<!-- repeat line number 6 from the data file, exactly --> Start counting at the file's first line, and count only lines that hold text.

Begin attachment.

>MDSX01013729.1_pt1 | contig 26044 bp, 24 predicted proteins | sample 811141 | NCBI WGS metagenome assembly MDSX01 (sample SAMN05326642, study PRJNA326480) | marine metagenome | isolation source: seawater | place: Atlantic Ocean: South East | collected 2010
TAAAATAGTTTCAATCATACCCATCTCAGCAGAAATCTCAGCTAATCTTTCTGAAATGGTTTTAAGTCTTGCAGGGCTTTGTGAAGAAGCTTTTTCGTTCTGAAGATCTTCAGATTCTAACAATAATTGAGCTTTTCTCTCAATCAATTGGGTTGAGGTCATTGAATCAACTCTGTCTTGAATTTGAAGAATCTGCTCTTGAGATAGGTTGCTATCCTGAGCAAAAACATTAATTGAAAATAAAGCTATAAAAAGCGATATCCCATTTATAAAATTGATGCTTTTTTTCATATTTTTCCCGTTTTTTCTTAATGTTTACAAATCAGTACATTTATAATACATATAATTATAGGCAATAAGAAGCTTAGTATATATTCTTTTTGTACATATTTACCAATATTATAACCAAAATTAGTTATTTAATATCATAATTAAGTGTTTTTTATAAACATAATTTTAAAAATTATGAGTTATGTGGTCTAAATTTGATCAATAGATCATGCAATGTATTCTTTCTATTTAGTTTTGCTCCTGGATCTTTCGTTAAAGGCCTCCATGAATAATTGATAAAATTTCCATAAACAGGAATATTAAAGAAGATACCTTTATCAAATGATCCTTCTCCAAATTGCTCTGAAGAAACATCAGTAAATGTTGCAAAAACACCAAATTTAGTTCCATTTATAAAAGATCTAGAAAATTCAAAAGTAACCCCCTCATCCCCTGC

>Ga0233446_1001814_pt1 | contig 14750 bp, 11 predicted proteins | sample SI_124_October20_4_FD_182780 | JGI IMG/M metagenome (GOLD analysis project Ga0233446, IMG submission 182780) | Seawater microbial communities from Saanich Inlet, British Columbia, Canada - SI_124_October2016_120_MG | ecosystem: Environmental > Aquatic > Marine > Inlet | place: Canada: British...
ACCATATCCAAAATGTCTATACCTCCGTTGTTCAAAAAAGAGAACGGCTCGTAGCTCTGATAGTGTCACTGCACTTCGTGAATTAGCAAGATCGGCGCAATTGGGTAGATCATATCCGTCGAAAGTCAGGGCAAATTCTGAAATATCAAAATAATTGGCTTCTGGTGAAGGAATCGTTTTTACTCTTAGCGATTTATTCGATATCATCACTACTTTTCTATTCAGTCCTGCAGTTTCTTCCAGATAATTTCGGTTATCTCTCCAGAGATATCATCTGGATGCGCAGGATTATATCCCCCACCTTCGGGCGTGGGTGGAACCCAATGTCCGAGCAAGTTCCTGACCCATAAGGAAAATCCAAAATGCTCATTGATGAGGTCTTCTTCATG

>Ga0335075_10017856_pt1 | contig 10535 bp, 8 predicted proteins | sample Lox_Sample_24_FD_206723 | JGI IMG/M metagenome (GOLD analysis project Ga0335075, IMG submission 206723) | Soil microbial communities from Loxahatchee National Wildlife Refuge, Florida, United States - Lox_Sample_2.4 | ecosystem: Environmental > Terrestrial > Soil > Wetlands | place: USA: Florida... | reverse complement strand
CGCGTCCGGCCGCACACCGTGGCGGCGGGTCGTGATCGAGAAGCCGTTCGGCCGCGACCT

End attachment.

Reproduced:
CGCGTCCGGCCGCACACCGTGGCGGCGGGTCGTGATCGAGAAGCCGTTCGGCCGCGACCT